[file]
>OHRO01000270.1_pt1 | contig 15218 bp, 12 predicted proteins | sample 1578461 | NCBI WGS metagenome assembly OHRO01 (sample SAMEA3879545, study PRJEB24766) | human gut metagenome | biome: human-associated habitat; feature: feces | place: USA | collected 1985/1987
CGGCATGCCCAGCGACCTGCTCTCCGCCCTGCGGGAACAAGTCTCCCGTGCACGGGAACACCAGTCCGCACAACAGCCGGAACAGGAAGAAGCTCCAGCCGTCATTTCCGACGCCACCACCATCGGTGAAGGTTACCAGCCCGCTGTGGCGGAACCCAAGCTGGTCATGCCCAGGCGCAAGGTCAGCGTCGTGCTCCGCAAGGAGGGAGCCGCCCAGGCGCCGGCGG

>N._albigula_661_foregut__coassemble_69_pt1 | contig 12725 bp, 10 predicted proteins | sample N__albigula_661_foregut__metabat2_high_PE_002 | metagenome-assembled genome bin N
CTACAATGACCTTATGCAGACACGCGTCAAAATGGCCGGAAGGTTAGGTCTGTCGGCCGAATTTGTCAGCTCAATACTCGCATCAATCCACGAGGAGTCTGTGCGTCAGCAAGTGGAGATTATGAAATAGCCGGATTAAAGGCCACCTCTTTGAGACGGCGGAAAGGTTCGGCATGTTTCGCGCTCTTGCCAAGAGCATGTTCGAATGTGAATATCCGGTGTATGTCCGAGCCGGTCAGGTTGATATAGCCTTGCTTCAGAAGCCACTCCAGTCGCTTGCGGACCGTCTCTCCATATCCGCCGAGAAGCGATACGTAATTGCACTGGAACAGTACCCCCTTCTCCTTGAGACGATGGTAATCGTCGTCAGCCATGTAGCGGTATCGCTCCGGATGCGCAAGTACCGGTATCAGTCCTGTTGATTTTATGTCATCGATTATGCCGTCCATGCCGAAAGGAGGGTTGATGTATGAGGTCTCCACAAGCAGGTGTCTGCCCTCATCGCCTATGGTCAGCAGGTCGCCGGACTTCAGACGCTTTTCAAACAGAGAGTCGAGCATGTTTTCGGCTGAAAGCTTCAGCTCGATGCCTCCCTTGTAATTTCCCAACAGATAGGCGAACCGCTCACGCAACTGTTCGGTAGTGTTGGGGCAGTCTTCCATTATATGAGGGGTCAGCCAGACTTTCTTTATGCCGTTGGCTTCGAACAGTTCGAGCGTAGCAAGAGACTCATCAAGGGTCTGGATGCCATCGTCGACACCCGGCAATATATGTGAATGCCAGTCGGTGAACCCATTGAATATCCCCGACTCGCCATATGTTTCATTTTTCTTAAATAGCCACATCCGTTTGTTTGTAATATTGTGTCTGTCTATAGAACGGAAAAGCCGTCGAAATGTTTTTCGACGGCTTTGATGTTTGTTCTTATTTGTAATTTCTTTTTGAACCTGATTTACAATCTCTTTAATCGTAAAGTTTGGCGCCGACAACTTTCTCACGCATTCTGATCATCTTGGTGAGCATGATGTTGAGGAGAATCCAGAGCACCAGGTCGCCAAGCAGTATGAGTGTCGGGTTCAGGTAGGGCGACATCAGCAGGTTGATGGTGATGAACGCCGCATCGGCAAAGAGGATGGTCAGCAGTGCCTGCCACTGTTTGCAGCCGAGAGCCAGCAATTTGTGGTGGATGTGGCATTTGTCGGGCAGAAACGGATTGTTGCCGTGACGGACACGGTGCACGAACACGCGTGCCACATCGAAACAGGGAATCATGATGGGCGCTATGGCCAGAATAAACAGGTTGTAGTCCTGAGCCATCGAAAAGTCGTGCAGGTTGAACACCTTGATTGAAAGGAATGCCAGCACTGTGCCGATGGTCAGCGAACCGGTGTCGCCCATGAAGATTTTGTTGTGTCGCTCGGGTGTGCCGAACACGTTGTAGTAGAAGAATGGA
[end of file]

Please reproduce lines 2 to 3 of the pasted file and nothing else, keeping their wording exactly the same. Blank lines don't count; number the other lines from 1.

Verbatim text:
CGGCATGCCCAGCGACCTGCTCTCCGCCCTGCGGGAACAAGTCTCCCGTGCACGGGAACACCAGTCCGCACAACAGCCGGAACAGGAAGAAGCTCCAGCCGTCATTTCCGACGCCACCACCATCGGTGAAGGTTACCAGCCCGCTGTGGCGGAACCCAAGCTGGTCATGCCCAGGCGCAAGGTCAGCGTCGTGCTCCGCAAGGAGGGAGCCGCCCAGGCGCCGGCGG

>N._albigula_661_foregut__coassemble_69_pt1 | contig 12725 bp, 10 predicted proteins | sample N__albigula_661_foregut__metabat2_high_PE_002 | metagenome-assembled genome bin N